The number of people working from home has increased by 13 per cent in the last five years, according to a new TUC analysis of official figures published to mark National Work From Home Day.
The TUC analysis of unpublished data from the Labour Force Survey shows that just over four million employees usually worked at home in 2012, a rise of 470,000 since 2007. The South East, Scotland and Wales have seen the sharpest rise in homeworking over the last five years.
While nearly two-thirds (65 per cent) of people who work from home are male, an increasing number of women are also making this career move, according to the TUC. According to the research, the majority of homeworking jobs created in the last five years have gone to women. The rise in female homeworking is partly due to the fact that almost nine in ten (86.8 per cent) of these new jobs are part-time, says the TUC.
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In addition to the four million people who usually work from home, many millions more occasionally work from home, it adds.
The TUC says technological progress and the rise of the services sector, where many jobs do not require specialised machinery or face-to-face contact with colleagues or customers, have helped fuel the growth of homeworking.
TUC General Secretary Frances O’Grady said: “The recession may have fuelled rising unemployment and put pressure on flexible working practices, but homeworking has continued to thrive and grow.
“Over four million people usually work from home, while many millions more occasionally do so. The sheer scale of homeworking proves how easily it can be done, but there are still too many employers who are reluctant to allow staff to work away from the office or the shop floor.
“Of course there are challenges with homeworking. It requires employers to trust staff and people can feel isolated if the relationship is not managed properly. But these issues are easily dealt with through smart employment relations, which unions can help with.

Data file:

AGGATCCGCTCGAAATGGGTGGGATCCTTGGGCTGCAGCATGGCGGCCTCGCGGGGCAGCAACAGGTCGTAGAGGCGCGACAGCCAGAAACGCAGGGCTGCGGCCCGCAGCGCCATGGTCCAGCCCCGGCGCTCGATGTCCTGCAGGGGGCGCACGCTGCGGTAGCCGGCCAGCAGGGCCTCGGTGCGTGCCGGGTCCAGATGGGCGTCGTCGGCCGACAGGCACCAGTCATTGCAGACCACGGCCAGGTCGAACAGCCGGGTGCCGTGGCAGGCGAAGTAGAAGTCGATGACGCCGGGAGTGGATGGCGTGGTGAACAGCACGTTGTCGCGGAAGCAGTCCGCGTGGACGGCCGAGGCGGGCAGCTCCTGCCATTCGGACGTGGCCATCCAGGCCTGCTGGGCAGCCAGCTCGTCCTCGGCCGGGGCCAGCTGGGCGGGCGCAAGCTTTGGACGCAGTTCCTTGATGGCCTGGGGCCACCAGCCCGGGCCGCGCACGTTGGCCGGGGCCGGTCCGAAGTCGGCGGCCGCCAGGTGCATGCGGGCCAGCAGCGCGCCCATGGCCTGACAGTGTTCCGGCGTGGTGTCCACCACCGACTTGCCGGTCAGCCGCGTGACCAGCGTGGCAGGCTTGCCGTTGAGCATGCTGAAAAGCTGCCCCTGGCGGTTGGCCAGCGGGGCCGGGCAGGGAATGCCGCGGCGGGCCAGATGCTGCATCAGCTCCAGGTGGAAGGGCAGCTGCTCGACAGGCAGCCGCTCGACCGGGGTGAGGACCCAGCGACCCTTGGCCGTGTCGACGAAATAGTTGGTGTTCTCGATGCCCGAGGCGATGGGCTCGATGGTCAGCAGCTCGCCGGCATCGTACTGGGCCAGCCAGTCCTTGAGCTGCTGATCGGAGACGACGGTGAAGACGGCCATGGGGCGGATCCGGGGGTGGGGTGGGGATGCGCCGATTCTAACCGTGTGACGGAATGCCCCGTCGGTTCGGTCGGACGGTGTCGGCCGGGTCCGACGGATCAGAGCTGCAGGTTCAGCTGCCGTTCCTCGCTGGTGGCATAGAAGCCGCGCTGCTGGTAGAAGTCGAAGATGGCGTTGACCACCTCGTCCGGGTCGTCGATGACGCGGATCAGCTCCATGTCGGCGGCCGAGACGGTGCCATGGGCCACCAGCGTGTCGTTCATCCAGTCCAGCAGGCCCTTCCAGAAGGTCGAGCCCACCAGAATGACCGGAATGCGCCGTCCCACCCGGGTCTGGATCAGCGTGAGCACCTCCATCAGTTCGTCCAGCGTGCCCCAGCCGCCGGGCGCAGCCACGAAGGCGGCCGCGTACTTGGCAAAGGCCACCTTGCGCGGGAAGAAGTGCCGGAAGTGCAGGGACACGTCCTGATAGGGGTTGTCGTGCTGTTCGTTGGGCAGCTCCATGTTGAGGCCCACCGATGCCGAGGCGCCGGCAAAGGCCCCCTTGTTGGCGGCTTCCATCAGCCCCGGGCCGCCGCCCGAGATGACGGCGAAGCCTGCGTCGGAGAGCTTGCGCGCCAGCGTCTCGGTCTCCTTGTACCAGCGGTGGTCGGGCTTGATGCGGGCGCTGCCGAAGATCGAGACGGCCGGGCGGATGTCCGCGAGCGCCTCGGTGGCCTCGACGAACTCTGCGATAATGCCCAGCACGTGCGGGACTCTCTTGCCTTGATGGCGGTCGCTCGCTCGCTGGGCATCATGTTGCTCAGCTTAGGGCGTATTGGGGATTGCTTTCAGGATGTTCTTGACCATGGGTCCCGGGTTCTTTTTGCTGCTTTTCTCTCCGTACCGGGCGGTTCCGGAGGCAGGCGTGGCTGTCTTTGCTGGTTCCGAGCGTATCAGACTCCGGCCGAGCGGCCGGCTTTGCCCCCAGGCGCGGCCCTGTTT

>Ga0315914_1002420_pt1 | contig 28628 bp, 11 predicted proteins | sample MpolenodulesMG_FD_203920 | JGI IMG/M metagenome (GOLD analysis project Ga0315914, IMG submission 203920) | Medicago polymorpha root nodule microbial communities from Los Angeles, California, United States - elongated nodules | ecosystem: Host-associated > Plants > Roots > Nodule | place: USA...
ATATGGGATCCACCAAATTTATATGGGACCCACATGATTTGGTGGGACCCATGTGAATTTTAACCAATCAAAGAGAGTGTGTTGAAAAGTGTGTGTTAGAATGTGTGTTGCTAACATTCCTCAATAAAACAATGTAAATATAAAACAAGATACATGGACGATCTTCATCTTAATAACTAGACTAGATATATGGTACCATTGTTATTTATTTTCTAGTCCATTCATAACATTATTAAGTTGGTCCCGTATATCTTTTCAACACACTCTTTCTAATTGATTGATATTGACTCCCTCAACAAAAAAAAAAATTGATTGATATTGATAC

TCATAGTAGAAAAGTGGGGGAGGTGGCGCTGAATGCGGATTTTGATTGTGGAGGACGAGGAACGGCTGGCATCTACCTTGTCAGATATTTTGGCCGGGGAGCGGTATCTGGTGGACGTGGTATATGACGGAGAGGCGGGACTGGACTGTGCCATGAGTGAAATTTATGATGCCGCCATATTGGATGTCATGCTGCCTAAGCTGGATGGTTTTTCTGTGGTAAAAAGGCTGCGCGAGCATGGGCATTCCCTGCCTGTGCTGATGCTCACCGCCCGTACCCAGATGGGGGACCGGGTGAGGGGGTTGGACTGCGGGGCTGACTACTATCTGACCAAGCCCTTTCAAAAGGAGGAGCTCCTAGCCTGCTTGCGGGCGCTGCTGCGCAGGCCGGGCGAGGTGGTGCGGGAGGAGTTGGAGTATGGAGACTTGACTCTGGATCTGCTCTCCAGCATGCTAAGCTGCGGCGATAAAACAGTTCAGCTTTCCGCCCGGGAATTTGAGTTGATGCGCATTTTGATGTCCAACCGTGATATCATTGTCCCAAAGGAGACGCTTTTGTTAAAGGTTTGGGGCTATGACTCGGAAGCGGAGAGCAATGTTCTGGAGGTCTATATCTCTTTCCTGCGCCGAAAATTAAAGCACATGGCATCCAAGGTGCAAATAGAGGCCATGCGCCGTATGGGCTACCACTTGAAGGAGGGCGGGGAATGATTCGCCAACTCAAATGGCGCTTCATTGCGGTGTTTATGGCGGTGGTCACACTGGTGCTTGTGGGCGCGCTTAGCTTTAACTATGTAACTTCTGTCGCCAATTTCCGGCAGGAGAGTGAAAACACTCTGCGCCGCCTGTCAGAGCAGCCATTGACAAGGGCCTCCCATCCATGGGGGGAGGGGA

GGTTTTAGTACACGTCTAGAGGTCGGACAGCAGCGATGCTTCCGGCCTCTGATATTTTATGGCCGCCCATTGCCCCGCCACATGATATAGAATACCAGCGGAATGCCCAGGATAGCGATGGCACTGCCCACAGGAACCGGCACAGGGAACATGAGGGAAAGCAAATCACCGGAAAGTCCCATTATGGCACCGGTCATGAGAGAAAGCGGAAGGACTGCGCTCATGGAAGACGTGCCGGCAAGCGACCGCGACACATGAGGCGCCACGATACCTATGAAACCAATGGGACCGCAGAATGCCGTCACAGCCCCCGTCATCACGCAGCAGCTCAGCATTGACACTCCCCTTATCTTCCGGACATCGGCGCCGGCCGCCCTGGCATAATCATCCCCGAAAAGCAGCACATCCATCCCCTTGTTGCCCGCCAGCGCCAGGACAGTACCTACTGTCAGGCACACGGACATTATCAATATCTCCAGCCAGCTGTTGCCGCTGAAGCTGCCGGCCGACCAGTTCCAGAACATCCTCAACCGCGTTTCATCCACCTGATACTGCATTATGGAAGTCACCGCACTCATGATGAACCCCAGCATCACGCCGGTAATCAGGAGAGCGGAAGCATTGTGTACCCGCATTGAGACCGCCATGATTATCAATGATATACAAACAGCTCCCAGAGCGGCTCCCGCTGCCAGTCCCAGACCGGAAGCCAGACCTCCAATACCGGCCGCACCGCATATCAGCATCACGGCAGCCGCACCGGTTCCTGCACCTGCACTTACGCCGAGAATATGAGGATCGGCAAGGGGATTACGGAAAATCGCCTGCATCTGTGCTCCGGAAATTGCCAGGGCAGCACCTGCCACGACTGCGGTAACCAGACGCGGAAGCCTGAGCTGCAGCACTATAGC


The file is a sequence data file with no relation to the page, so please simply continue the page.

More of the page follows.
“With government figures showing a further 4.5 million people would like to work from home more often there is still much more that employers can do to meet this unmet demand for more flexible working.”
Phil Flaxton, chief executive of WorkWise which organised National Work from Home Day, said: “The best way to manage employees working from home or remotely is by encouraging independence of thought and action, and developing continuous communication, supported by regular face-to-face meetings. This can be by video/conference calls or other online tools so that experiences, ideas, and success and performance issues can still be shared.
“The whole management ethos has to become much more open, less hierarchical and more trusting.
“The key issues for success still surround management styles and the acceptance of change. Building a culture of information sharing and creating trust takes time and careful planning. By carefully choosing and training the virtual workforce and by structuring the organisation to make best use of its virtual employees, most organisations should be able to see an improvement in productivity of between 8 and 15 per cent.”
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